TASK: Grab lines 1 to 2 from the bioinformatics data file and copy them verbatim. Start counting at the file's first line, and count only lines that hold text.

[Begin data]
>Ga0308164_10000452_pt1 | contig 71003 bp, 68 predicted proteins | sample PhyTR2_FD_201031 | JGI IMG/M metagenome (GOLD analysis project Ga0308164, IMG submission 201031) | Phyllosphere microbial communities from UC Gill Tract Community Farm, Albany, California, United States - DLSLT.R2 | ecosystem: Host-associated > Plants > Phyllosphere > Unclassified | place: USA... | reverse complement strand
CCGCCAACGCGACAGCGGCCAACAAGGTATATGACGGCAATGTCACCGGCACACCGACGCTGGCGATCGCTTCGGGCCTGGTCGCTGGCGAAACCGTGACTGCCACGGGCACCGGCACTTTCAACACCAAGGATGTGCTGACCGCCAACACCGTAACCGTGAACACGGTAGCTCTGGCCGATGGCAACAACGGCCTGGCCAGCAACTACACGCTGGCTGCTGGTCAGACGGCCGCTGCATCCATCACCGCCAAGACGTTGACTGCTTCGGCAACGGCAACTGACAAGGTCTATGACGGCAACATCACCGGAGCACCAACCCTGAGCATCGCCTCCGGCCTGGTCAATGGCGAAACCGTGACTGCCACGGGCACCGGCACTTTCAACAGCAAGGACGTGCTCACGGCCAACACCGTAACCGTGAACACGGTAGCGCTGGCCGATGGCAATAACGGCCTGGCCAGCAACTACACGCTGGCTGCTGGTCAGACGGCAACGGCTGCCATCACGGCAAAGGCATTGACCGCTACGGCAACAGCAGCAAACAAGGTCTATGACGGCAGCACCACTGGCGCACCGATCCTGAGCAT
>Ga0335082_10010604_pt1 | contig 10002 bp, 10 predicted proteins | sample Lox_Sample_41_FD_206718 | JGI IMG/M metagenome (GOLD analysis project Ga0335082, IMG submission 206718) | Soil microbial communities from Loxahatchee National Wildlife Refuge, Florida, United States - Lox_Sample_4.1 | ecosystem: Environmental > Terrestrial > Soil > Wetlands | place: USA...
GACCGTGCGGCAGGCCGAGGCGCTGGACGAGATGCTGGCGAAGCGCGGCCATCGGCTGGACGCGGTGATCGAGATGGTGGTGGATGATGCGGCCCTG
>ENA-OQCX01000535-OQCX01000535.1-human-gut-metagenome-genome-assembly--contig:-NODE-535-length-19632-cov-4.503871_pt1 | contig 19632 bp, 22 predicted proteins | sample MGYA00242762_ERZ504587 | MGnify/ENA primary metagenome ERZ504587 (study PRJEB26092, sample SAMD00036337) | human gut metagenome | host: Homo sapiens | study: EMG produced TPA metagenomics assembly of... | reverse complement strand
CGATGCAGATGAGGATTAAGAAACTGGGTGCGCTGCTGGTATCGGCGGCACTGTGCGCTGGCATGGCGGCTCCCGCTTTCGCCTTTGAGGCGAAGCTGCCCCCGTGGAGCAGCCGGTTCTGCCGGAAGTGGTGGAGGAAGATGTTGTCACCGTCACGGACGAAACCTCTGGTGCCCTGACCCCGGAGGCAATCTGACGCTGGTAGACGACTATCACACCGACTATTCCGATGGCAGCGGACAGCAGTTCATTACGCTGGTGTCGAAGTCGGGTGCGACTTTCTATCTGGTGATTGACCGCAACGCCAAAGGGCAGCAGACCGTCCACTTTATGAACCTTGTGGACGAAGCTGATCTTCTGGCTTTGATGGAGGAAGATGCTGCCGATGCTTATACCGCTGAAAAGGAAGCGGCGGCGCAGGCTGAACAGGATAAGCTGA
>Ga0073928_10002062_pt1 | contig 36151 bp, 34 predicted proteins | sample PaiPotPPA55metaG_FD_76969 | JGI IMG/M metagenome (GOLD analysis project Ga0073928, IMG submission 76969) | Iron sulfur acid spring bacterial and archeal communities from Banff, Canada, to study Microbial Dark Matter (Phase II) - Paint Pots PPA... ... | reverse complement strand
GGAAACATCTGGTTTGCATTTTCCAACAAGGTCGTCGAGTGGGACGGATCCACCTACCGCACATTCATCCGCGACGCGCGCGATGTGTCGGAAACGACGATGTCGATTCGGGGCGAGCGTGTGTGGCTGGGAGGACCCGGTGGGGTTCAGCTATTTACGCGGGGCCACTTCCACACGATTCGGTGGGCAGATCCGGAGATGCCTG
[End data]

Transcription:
>Ga0308164_10000452_pt1 | contig 71003 bp, 68 predicted proteins | sample PhyTR2_FD_201031 | JGI IMG/M metagenome (GOLD analysis project Ga0308164, IMG submission 201031) | Phyllosphere microbial communities from UC Gill Tract Community Farm, Albany, California, United States - DLSLT.R2 | ecosystem: Host-associated > Plants > Phyllosphere > Unclassified | place: USA... | reverse complement strand
CCGCCAACGCGACAGCGGCCAACAAGGTATATGACGGCAATGTCACCGGCACACCGACGCTGGCGATCGCTTCGGGCCTGGTCGCTGGCGAAACCGTGACTGCCACGGGCACCGGCACTTTCAACACCAAGGATGTGCTGACCGCCAACACCGTAACCGTGAACACGGTAGCTCTGGCCGATGGCAACAACGGCCTGGCCAGCAACTACACGCTGGCTGCTGGTCAGACGGCCGCTGCATCCATCACCGCCAAGACGTTGACTGCTTCGGCAACGGCAACTGACAAGGTCTATGACGGCAACATCACCGGAGCACCAACCCTGAGCATCGCCTCCGGCCTGGTCAATGGCGAAACCGTGACTGCCACGGGCACCGGCACTTTCAACAGCAAGGACGTGCTCACGGCCAACACCGTAACCGTGAACACGGTAGCGCTGGCCGATGGCAATAACGGCCTGGCCAGCAACTACACGCTGGCTGCTGGTCAGACGGCAACGGCTGCCATCACGGCAAAGGCATTGACCGCTACGGCAACAGCAGCAAACAAGGTCTATGACGGCAGCACCACTGGCGCACCGATCCTGAGCAT